A number of high-profile crimes in Brooklyn have been grabbing headlines in the last week or so.
This past Sunday a man stabbed and killed a 6-year-old boy in an elevator in East New York, and seriously wounded a 7-year-old girl in the process.
The same man now is considered a strong suspect in the stabbing death of an 18-year-old Long Island University co-ed in the same neighborhood two days earlier.
Shootings in Brooklyn, many of which law enforcement sources are attributing to gang activity, are up 20 percent through May 25 in Patrol Borough Brooklyn North, including a staggering 56 percent — 36 versus 23 this time last year — in the 73rd Precinct.
But five months into 2014, the picture appears brighter in Queens, and the city as a whole.
According to CompStat numbers available on the NYPD’s official website, major crime in the city is down 2.64 percent through May 25.
Murder is down by 13.1 percent citywide, with 106 as opposed to 122 last year. The NYPD also has seen a 13.8 percent drop in rapes and 10.4 percent fewer robberies.
Even with the drop in crime overall, shootings in the Big Apple (9.8 percent)`and shooting victims (10.1) have steeply increased.
Using NYPD statistics for numbered precincts in the borough — from the 100th in the Rockaways to the 115th in Jackson Heights — Queens’ numbers don’t show any pattern when compared to the NYPD as a whole.
There has been a decrease in major crimes of more than 2 percent borough-wide, with murders level at 25, and rapes down 14 percent, from 134 to 115. Robberies in Queens have plummeted more than 15 percent.
The number of shooting victims has increased at a lower rate than the city average, rising from 59 to 62, or barely over 5 percent.
Year-to-date, eight of Queens’ 16 precincts have lower overall major crime rates, including the 105th (-23.4 percent); 107th (-18.16); 112th (-17.78); 103rd (-13.99); 100th (-10.26); 110th (-6.69); 106th (-0.660; and 113th (-0.14).
Precincts with increases thus far include the 114th (13.39 percent); 102nd (13.15); 115th (13.06); 101st (8.96); 111th (6.08); 108th (1.50); 104th (1.40); and the 109th (0.12).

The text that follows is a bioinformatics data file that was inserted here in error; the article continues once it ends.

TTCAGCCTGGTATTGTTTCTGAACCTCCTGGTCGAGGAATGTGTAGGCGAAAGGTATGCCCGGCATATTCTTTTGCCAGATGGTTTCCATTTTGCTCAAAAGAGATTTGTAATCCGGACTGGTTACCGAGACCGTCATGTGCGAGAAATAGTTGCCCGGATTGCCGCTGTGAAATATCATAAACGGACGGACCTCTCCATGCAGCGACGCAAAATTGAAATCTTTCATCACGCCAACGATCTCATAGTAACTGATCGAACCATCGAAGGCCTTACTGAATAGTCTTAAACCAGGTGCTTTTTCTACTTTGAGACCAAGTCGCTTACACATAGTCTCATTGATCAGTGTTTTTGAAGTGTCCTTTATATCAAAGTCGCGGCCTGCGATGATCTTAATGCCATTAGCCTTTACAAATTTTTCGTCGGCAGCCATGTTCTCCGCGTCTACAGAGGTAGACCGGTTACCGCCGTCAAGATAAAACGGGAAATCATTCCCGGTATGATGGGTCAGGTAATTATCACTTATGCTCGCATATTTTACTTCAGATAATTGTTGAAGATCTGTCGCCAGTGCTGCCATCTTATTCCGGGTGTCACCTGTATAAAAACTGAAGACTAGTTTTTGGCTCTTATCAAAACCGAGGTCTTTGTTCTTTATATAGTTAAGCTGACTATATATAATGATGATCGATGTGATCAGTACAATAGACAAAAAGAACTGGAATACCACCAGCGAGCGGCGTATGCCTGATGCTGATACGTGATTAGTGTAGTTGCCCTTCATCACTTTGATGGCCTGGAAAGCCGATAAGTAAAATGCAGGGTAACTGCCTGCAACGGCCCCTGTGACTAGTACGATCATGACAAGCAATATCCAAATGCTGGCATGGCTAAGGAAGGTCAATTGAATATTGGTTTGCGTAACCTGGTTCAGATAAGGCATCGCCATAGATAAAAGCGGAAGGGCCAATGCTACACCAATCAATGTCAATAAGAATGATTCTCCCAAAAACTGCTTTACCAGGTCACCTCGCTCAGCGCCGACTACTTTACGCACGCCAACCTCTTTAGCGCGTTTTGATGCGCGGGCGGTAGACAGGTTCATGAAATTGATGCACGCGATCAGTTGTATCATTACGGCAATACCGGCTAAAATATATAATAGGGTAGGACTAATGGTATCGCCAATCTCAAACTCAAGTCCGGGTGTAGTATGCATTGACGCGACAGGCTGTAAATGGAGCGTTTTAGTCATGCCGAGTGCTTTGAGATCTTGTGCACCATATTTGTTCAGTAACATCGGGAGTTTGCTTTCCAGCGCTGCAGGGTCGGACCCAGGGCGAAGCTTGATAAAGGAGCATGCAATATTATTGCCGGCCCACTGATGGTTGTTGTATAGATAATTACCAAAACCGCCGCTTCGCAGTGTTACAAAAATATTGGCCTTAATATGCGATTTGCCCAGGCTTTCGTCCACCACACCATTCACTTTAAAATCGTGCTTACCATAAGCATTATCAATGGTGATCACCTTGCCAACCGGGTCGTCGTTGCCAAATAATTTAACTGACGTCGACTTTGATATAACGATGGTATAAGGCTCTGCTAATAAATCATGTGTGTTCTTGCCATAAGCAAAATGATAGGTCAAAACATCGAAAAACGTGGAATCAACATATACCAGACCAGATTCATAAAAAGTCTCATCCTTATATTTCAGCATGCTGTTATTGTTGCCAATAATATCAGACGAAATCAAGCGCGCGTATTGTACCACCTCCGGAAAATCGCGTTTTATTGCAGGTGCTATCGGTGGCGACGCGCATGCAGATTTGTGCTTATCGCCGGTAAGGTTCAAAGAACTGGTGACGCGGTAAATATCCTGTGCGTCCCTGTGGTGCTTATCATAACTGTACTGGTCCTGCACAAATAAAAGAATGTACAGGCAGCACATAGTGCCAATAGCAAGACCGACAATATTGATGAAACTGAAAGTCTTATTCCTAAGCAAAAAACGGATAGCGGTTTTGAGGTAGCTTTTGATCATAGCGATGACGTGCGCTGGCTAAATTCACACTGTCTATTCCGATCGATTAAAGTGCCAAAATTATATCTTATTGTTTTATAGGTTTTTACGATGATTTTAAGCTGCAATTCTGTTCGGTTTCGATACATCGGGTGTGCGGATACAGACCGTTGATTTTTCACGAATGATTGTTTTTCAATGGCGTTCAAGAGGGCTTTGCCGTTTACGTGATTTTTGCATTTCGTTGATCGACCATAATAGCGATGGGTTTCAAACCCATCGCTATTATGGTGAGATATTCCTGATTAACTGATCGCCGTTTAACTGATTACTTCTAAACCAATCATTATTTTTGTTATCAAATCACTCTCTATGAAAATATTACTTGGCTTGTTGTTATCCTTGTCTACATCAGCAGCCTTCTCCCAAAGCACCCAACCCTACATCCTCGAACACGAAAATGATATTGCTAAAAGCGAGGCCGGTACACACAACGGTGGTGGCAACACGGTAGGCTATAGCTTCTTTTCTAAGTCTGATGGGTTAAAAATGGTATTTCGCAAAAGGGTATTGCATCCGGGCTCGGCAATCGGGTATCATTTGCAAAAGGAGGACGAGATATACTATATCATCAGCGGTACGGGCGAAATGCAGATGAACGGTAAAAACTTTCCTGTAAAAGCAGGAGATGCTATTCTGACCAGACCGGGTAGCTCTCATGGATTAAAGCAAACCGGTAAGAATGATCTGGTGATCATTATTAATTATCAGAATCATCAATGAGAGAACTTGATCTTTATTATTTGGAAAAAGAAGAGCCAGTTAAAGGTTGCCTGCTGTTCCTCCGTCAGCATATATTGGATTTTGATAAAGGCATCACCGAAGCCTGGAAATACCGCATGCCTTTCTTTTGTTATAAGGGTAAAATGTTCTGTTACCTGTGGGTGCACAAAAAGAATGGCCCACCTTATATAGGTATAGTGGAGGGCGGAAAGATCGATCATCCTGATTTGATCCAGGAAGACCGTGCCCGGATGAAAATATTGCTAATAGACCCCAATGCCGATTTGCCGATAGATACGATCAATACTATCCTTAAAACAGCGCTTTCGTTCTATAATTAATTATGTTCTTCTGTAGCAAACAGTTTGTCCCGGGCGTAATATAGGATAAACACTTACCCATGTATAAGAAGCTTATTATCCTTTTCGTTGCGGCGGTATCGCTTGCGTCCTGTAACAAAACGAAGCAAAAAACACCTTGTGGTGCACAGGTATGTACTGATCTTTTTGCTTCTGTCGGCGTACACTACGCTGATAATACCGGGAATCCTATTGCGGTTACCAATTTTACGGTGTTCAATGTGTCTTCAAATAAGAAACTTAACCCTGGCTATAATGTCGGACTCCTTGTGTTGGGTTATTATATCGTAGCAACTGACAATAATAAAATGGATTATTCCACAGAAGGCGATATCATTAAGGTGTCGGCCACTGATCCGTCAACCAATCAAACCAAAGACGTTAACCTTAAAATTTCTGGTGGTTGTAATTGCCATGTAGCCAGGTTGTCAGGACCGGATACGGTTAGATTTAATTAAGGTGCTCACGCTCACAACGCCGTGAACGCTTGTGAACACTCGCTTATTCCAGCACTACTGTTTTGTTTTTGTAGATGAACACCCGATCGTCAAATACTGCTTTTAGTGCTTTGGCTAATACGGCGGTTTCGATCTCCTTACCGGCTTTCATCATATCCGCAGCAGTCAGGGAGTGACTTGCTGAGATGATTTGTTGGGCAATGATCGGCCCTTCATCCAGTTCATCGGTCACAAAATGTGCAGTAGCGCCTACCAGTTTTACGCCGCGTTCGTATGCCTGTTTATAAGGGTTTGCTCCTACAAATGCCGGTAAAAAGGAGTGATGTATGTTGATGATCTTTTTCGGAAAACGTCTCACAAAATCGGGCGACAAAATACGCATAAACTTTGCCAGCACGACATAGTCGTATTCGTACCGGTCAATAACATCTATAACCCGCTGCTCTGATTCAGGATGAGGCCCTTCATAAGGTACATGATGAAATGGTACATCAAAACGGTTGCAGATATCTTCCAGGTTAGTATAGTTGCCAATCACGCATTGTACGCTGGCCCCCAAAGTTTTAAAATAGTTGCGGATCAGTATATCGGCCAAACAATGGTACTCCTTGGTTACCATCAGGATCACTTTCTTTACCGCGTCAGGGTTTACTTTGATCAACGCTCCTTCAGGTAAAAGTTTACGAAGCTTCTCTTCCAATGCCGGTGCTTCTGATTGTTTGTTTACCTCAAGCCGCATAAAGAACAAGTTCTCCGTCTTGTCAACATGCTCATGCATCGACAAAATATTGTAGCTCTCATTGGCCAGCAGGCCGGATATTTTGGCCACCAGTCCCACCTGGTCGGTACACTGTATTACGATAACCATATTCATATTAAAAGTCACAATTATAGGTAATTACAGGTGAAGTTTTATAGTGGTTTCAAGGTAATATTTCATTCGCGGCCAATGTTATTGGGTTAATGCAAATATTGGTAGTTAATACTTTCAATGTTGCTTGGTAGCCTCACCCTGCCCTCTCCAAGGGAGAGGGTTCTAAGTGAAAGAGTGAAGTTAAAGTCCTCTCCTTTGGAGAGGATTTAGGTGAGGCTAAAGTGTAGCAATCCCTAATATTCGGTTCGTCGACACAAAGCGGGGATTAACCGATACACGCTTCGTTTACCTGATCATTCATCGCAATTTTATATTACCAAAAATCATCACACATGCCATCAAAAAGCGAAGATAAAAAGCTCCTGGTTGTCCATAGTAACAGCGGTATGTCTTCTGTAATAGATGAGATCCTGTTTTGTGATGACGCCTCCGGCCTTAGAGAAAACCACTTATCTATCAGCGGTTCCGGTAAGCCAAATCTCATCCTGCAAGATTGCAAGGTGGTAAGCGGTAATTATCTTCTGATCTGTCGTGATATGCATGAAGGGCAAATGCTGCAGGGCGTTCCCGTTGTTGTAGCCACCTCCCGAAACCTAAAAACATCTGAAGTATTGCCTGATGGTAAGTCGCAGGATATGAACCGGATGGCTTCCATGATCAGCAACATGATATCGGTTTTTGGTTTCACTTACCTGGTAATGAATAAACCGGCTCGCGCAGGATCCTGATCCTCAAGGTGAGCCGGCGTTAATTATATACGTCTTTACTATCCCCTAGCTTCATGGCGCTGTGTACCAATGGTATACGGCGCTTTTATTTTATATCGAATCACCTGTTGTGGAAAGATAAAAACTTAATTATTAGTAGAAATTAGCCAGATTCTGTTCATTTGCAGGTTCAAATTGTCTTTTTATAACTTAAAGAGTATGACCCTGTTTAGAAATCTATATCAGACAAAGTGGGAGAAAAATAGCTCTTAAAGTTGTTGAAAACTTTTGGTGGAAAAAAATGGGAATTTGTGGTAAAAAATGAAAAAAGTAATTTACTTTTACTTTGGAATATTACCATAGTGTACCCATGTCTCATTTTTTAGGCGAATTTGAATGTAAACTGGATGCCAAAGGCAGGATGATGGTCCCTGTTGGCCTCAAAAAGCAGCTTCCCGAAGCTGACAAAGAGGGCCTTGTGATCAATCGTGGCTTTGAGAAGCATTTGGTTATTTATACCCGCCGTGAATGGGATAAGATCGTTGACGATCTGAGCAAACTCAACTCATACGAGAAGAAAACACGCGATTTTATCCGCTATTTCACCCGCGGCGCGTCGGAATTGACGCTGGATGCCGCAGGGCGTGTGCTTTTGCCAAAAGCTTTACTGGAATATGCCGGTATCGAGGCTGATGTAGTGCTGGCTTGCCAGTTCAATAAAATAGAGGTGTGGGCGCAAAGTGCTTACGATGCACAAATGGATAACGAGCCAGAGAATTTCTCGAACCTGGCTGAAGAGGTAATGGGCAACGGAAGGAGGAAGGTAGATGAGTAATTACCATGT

Five precincts have had no murders this year, including the 107th, 108th, 109th, 111th and 112th. The 108th, 111th and 112th also had no murders last year.
The 102nd Precinct in Richmond Hill, which had five murders this time last year, had one as of Wednesday.
The 103rd Precinct in Jamaica, with one murder a year ago, has had six this year, though the total includes the brutal triple homicide in January of 21-year-old Deisy Garcia and her daughters Daniela, 2, and Yoselin, 1.
Garcia’s husband, Miguel Mejia-Ramos, was the subject of a national manhunt.
He was arrested just over a day later in Texas by U.S. Marshals after his vehicle was spotted on Interstate 10 by a Texas state trooper.
Police believe he was on his way to his native Mexico. He waived extradition and is awaiting trial on first-degree murder charges.
What might fairly or unfairly be considered to skew the 113th Precinct’s statistics is that the command is responsible for tallying crimes reported at John F. Kennedy International Airport, though it is patrolled regularly by the Port Authority Police Department.
The Chronicle was unable to contact a number of precinct community council members for comment.
But Heidi Chain, chairwoman of the council in the 112th Precinct in Forest Hills, said she is pleased with those in her area.
The 112th Precinct has recorded a number of record lows in recent years.
“A few years ago we had some problems with burglaries, and then there was the theft of iPhones,” Chain said. “Those seem to have calmed down, knock wood.”
The two other categories where the city is seeing increases are felony assault, up 2.7 percent this year, and auto theft, up 8 percent.
Queens has seen in increase in auto theft from 861 this time last year to 903. The rate is up 26.2 percent on Patrol Borough South, and 17.7 percent in South.
Felony assaults are actually down by 3.2 percent in Queens North, while South has seen an increase of 3.7 percent.
Chain declined to comment on citywide statistics or those from other precincts.
NYPD numbers show that transit crimes are down 8.7 percent in the city as a whole.
Transit crimes in Patrol Borough Queens South remained steady at 50, while in Patrol Borough Queens North they have dropped 2.8 percent, from 108 to 105.
Whether or not it is attributable to court orders on the NYPD’s stop-and-frisk policies and so-called “vertical patrols” in city-run high-rise apartment buildings, crime levels in the city’s housing projects were radically higher than New York City averages in several major categories.
With the city crime rate down 2.64 percent, it is up by 1 percent at Housing Authority properties.
Murders are up from 17 to 19, or 12 percent and rapes up 7 percent.
Robberies and grand larcenies are down 3 and 11 percent, respectively, but shooting incidents are up 37 percent over 2013, from 60 to 82.